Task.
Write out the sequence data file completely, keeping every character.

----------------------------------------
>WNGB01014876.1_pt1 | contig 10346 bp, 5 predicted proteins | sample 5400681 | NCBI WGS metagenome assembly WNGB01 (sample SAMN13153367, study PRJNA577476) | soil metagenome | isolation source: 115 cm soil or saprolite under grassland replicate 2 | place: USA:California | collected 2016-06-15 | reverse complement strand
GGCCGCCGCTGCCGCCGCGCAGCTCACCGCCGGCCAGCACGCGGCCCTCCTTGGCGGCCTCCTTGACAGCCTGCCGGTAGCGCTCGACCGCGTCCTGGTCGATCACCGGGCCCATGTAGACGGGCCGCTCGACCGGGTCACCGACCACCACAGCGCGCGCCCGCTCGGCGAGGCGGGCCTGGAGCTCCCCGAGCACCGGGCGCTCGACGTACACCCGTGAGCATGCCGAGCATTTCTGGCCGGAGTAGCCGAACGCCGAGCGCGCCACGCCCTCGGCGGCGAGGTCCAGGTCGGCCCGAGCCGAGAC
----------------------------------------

>WNGB01014876.1_pt1 | contig 10346 bp, 5 predicted proteins | sample 5400681 | NCBI WGS metagenome assembly WNGB01 (sample SAMN13153367, study PRJNA577476) | soil metagenome | isolation source: 115 cm soil or saprolite under grassland replicate 2 | place: USA:California | collected 2016-06-15 | reverse complement strand
GGCCGCCGCTGCCGCCGCGCAGCTCACCGCCGGCCAGCACGCGGCCCTCCTTGGCGGCCTCCTTGACAGCCTGCCGGTAGCGCTCGACCGCGTCCTGGTCGATCACCGGGCCCATGTAGACGGGCCGCTCGACCGGGTCACCGACCACCACAGCGCGCGCCCGCTCGGCGAGGCGGGCCTGGAGCTCCCCGAGCACCGGGCGCTCGACGTACACCCGTGAGCATGCCGAGCATTTCTGGCCGGAGTAGCCGAACGCCGAGCGCGCCACGCCCTCGGCGGCGAGGTCCAGGTCGGCCCGAGCCGAGAC